There’s a reason it feels as if all the people around you are getting dumber: They are. A study published this month in the journal Intelligence found that American IQs are dropping for the first time in ages. An analysis of 394,378 scores on intelligence tests taken between 2006 and 2018 showed that IQs had fallen in every category except for spatial reasoning. In logic and vocabulary, computation and mathematics, and visual problem-solving and analogies, scores dropped. This reverses the so-called Flynn effect, which previously described a steady rise in IQ since 1932. And the slide was steepest among 18- to 22-year-olds, which is particularly alarming, as intelligence researchers usually expect younger generations to have better IQ scores than older ones.
Popular culture likes to portray obtuseness as a congenital American trait, with Idiocracy as the inevitable end point of brute democratic capitalism. Despite appearances, however, the U.S. is only the most recent developed nation to experience the reverse Flynn effect, following a slew of European countries that have become less brainy.
We’re still smart enough to know that high IQ is correlated with economic success and productivity, so the finding—along with our recent drop in life-expectancy for two straight years—is cause for concern.
What’s going on? The study doesn’t say, but there are all sorts of theories. Dysgenic fertility, a straightforward evolutionary explanation, holds that less intelligent people are having more children and bringing down the average. But a 2018 study out of Norway (which beat us to the great dumbing-down) found IQ scores dropping within families and not just throughout society. This coincides with data showing that the children and grandchildren of high-IQ American immigrants see their scores regress toward the national mean. Another popular theory is that a boom in low-skilled jobs has facilitated a withering of cognitive abilities. Deteriorating quality of education is naturally another culprit, boosted by the fact that younger Americans’ IQs are falling more dramatically than those of older ones. There’s even an environmental argument that climate change is making food less nutritious and starving our brains, the catastrophic rise in obesity rates notwithstanding.
The cause here is probably multi-factored and incorporates some of the elements mentioned above (though not climate change). Here’s another one: Human cognition flourishes in response to conquerable challenges, and developed societies are running out of problems that are solvable. That’s not to say everything is perfect. Rather, it’s that in the United States and swaths of Europe, we’ve largely dealt with the systemic issues that have plagued human beings since the birth of ancient societies. Namely: securing food, clothes, shelter, and work for most of the populace. And we’ve gone beyond that, minimizing not only adversity but, for growing portions of the citizenry, inconvenience, too. According to Pew, 93 percent of American adults use the Internet, a world of no-waiting and clickable access to a bounty of information, goods, services, and experiences. Fast food, hated as it may be, is a ubiquitous source of low-price, high-caloric, and tasty nourishment. We’re down to dealing with the eternal problems of pre-history: natural catastrophe, ineradicable illness, the unequal distribution of God-given potential, and, above all else, human fallibility in its endless variations. There will be no comprehensive breakthroughs on these fronts. Much of our effort to address them, therefore, amounts to the rehearsing of pet theories. With fewer problems to actually solve, and ever more sources of distraction and amusement, our higher thinking atrophies.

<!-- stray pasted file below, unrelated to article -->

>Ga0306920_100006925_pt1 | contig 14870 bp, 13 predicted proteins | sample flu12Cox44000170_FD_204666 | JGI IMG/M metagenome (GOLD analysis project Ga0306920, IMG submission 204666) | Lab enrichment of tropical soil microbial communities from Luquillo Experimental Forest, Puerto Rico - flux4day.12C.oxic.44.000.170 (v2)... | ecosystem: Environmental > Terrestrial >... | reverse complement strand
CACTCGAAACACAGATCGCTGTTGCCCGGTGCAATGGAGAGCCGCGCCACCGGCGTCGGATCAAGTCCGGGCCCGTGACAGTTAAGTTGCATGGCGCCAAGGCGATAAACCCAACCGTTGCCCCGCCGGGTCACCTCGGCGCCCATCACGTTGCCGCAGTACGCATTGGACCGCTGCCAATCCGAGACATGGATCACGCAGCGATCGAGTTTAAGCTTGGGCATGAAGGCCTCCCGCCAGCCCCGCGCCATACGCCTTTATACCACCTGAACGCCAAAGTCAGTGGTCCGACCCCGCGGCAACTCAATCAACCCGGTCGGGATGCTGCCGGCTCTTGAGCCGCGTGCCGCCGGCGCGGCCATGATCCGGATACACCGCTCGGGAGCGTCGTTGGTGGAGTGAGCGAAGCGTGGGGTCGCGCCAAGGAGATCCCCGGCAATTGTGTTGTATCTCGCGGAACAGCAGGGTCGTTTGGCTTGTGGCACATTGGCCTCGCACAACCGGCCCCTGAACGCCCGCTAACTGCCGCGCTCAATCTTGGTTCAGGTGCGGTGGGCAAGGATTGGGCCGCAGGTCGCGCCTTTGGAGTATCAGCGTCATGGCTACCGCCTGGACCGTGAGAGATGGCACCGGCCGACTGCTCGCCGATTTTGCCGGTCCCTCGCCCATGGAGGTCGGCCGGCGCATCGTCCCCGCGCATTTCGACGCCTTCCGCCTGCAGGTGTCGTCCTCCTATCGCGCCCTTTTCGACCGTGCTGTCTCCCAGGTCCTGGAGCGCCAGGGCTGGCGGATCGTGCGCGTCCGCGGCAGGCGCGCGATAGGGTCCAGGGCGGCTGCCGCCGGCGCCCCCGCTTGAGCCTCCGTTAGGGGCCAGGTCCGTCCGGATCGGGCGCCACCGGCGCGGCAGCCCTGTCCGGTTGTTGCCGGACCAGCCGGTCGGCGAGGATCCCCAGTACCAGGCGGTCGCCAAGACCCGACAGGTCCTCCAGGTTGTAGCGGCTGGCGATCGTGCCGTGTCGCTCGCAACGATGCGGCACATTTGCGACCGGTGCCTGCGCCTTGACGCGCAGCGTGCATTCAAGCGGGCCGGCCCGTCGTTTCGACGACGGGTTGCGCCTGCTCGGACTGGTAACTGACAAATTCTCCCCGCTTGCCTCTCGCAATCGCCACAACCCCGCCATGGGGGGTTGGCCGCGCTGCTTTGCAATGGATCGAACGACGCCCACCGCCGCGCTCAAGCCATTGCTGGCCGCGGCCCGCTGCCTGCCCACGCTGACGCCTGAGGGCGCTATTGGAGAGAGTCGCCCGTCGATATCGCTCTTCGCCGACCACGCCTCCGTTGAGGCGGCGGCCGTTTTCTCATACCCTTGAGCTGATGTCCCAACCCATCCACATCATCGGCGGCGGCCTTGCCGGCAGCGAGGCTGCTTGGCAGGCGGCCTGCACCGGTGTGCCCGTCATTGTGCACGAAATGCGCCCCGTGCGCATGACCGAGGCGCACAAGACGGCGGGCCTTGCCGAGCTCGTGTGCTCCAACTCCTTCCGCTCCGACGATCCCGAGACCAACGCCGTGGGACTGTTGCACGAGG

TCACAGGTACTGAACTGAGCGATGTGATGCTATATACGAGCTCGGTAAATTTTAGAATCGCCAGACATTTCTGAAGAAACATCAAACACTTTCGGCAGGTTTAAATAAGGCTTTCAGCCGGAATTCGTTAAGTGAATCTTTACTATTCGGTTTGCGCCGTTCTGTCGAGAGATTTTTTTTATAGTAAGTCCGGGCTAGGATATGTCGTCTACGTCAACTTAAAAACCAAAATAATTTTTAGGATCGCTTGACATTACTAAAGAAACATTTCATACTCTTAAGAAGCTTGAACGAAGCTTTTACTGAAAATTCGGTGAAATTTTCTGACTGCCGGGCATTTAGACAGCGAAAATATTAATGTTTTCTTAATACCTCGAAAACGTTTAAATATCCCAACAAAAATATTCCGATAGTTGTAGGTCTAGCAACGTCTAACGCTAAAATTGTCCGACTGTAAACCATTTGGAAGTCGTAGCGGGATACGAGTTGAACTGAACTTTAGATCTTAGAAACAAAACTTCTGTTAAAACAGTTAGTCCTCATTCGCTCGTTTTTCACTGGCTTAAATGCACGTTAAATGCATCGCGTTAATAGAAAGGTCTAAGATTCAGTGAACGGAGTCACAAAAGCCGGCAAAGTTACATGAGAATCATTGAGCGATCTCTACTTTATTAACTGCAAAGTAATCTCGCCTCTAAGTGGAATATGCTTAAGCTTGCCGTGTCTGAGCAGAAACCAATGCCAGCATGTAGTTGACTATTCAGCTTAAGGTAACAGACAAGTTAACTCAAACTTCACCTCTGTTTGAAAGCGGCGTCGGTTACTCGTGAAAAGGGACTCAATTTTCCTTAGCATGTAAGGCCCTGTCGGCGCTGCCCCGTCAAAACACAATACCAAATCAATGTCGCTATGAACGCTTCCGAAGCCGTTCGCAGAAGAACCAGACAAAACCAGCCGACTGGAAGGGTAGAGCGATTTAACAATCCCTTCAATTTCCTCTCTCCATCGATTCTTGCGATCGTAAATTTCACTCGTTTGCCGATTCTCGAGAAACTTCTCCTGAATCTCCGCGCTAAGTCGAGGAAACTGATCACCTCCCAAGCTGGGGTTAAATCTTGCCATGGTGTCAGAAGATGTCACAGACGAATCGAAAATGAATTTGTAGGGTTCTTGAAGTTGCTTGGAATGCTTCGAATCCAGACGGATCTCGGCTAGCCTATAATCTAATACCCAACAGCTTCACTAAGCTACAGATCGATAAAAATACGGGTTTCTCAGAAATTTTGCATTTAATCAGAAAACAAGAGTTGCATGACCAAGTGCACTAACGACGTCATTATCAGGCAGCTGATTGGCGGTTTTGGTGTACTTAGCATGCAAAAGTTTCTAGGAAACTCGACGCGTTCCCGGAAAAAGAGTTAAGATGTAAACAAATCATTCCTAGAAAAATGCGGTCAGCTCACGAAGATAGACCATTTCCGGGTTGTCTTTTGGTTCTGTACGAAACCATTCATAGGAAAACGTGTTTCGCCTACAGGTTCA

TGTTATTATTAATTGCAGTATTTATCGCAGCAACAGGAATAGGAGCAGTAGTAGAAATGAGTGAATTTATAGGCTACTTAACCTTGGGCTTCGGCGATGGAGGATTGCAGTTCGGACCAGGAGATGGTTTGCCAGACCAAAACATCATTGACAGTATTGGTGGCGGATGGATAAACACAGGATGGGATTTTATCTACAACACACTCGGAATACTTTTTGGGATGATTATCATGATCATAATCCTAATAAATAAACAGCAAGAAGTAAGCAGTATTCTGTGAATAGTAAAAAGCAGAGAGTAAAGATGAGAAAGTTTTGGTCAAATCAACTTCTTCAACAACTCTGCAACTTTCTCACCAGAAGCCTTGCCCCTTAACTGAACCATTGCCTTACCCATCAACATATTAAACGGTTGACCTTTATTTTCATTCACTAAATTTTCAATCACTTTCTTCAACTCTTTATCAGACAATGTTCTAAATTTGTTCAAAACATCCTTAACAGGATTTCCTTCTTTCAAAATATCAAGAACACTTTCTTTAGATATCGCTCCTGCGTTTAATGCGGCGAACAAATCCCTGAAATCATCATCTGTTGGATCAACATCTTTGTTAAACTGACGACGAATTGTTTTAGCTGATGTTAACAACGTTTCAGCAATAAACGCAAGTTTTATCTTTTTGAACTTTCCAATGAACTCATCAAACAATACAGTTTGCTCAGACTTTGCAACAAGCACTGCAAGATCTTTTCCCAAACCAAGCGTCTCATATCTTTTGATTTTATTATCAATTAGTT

But there will always be statistical outliers at the high-IQ tail of the curve, men and women who are compelled to learn, analyze, and innovate. This leaves the prospect of a looming IQ gap, with a small group of awe-inspiring wizards at the top and a larger pool of average IQs that continue to drop over generations. What might this look like in practical terms? An intelligence elite that imposes innovations—good and bad—on a population ever less equipped to assess them. It’s a particularly scary prospect mostly because it feels as if it’s already started. Think of what Justice Elena Kagan said last month during oral arguments in a case set to determine whether Youtube is responsible for harms inflicted by its viewers. “We are a court—we really don’t know about these things. We are not, like, the nine greatest experts on the Internet.” And she’s a Supreme Court justice. What about the rest of us? The truth is that no one really knows about these things except those who create them. How are we to make sense of ChatGPT and other generative AI programs that supposedly threaten to take over our problem-solving functions altogether? Perhaps the good news is that if these and other technologies create a new class of widespread problems to replace the old ones, we may see the Flynn effect assert itself again.